Funeral Terms What Does It Mean

Funeral Terms  Funeral Jargon

Funeral Plan Quotes

Funeral Plan Quotes

Funeral terms / jargon: Prepaid Funeral Review tries to explain some of the commonly used terms in Funeral Jargon.  Where a term is used on our enquiry form, the question number is listed by the title in bold green.

To enquire about prepaid funerals, go here.

Funeral Term: Autopsy.

An autopsy is an investigation to determine the cause of death when it is unexpected or if the deceased has not seen a doctor close to the time of death.  It should not be taken as a sign of suspicious circumstances.  It is probable that some delay will occur, and it will not be possible to have a funeral until the Coroners investigations have been completed.  More information.

Funeral Jargon: What is embalming? 14.

(opens another page – you may not want to read all of it!) Embalming is needed when the body is to be preserved for viewing by the family.

Funeral Terms: Interment 21

Interment is the act of digging the grave, backfilling it after the burial and making good.   It is quite a significant cost of burial.

Funeral Terms: Chapel of Rest. 15

A Chapel of Rest is a dedicated setting in which bodies can be viewed.   This is why appointments to view are generally needed so the deceased can be placed in the Chapel of Rest instead of being viewed in rather industrial surroundings with the other trappings of the funeral trade around.   Clearly, it costs more to have viewing outside normal office hours as staff have to come in specially to prepare the body and open up.

Funeral Jargon: What is an Obituary?

An obituary is an advert in the local paper that reports the recent death of a person, typically with information about the upcoming funeral if there is time.

Two types of paid advertisements are related to obituaries. One, known as a death notice, omits most biographical details and may be a legally required public notice under some circumstances. The other type, a paid memorial advertisement, is usually written by family members or friends, perhaps with help from the funeral director. Both types of paid advertisements are usually run as classified advertisements.

Funeral terms: Funeral Procession. 1 

Sometimes the hearse will go direct to the cemetery or crematorium.  This reduces costs. Others prefer for the deceased to leave from the family home with the family following either in their own cars or in the undertakers limousines.

Funeral jargon: Funeral Conductor. 5, 3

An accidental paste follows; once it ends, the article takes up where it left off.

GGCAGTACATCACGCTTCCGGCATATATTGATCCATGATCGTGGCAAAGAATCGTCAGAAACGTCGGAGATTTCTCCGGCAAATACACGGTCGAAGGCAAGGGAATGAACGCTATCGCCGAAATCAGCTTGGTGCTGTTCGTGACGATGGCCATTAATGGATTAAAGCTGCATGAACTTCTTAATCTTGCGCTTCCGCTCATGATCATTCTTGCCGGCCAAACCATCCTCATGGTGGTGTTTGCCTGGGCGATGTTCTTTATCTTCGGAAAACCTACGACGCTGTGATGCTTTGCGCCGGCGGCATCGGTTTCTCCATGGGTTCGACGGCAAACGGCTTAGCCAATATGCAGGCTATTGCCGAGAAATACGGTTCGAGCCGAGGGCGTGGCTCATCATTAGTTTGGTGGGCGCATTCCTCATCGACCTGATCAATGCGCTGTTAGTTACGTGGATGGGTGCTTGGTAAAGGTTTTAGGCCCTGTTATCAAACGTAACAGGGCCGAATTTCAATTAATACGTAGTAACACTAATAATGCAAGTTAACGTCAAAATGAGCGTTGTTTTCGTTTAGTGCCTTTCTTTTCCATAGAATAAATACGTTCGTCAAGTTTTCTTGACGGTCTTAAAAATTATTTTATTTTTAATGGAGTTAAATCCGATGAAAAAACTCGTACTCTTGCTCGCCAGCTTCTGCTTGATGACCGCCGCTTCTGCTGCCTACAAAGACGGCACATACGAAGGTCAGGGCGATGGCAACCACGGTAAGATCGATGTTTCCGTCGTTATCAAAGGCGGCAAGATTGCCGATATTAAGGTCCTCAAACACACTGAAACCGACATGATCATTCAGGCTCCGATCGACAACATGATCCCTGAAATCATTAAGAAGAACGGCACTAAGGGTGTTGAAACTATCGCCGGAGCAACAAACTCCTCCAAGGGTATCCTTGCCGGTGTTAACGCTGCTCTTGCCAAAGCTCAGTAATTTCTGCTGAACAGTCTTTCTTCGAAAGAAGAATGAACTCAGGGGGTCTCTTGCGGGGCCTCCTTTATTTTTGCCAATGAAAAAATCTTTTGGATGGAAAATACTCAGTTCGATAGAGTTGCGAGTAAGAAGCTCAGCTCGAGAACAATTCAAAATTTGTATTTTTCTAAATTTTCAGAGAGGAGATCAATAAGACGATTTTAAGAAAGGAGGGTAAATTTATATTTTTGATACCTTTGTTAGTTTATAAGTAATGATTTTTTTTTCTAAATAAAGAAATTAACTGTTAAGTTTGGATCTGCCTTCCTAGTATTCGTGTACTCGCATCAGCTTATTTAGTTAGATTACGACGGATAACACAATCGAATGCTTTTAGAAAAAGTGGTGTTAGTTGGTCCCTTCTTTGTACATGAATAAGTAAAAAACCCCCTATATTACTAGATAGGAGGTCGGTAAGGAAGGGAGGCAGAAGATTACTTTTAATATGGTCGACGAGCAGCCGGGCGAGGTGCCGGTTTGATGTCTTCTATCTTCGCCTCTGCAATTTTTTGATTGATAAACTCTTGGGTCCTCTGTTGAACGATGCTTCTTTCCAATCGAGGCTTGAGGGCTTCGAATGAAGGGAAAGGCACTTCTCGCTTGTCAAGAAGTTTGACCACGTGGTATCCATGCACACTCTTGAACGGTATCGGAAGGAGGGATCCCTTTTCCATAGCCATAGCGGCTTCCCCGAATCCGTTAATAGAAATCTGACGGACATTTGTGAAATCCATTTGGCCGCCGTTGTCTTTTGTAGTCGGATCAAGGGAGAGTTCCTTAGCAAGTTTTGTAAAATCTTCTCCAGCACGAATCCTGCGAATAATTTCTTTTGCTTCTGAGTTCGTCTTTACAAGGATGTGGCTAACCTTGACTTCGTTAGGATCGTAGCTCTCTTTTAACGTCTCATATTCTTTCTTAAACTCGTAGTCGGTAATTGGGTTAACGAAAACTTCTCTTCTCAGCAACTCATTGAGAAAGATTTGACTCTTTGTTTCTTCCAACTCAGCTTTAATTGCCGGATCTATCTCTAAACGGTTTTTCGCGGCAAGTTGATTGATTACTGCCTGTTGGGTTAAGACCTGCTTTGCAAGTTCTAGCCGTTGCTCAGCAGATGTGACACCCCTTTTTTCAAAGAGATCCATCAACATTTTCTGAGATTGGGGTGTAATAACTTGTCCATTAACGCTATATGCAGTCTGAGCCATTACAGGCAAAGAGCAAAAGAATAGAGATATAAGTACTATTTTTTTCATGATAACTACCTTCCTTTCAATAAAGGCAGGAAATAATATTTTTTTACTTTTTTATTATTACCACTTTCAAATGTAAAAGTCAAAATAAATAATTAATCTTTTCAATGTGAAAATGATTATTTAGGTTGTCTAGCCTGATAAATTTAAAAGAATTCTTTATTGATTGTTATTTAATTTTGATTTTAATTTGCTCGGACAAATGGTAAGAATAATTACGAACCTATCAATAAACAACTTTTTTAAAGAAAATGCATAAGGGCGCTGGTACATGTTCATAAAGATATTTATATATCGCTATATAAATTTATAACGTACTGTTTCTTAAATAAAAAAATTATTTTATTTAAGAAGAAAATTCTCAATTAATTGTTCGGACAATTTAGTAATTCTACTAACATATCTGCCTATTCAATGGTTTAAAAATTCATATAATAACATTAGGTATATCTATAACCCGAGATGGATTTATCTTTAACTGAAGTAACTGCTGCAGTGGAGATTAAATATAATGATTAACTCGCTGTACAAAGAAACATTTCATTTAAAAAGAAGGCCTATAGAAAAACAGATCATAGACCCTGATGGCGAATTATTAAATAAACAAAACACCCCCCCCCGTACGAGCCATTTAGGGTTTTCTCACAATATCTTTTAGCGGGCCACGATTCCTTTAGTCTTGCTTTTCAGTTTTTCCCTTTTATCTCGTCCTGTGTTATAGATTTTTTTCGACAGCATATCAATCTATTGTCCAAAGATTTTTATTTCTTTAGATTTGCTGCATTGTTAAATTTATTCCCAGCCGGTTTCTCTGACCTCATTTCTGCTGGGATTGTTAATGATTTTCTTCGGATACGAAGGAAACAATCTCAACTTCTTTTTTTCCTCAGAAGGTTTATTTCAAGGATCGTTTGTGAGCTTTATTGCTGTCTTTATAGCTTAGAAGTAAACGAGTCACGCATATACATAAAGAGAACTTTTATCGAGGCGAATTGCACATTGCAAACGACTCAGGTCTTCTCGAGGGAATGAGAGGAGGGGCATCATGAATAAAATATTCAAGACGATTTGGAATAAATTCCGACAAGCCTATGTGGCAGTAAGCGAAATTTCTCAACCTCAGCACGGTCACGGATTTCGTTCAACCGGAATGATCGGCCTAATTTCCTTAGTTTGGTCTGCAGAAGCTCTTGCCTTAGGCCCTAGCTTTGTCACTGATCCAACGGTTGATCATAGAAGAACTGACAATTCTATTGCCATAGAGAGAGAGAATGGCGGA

The undertaker will generally be willing to conduct a brief service. However, it is more usual for their role to be restricted to the background organisation of the ceremony.  Therefore a religious or non religious “celebrant” who may have known the deceased is more common.  Such folk normally have to be paid and there is no way of knowing what their fees will be.  Typically a sum is set aside towards the cost which may or may not fully cover the fees.

Funeral terms: Church Fees. 2, 3

If a service is conducted in a Church, there will normally be church fees which can be substantial, with extra costs for Choir, Minister, Organist (and burial if in a churchyard). Typically, some allowance is made for each of these where requested.  It is generally inflation protected by not guaranteed to cover the full cost which is outside the control of the provider of the prepaid funeral plan.

Funeral jargon: Bearers. 5

Bearers are the people who carry the coffin from the hearse into the church/ cemetery etc.  They are usually supplied by the undertaker, but some families prefer to undertake this themselves.

Funeral terms: Transport of Deceased.  1, 18

Some plans allow for the collection of the deceased from the place of death at any time.  Others cut the cost by allowing for collection only during office hours.  The cost of transport is quite substantial, both to the funeral home and from there to the cemetery, church etc.  The longer the trip, the higher the cost.  Different plans build in different mileage as standard, but most will accept a lump sum to cover unexpected extras in advance.  Alternatively, there may be some extras to be paid at the time of the funeral or shortly thereafter.  But at least the main costs will be prepaid.

Funeral Jargon: Hearses and Limousines. 19

It is possible to have special hearses, horse drawn or motor cycle and side-car etc.   These will add substantially to the cost and it may not be possible in the future.  Perhaps better dealt with by an expression of wishes and an extra sum in the funeral plan calculated to cover the expected cost.  Limousines do take the load off the family, but they are far from cheap.  Your choice!

 

Funeral Terms Funeral Jargon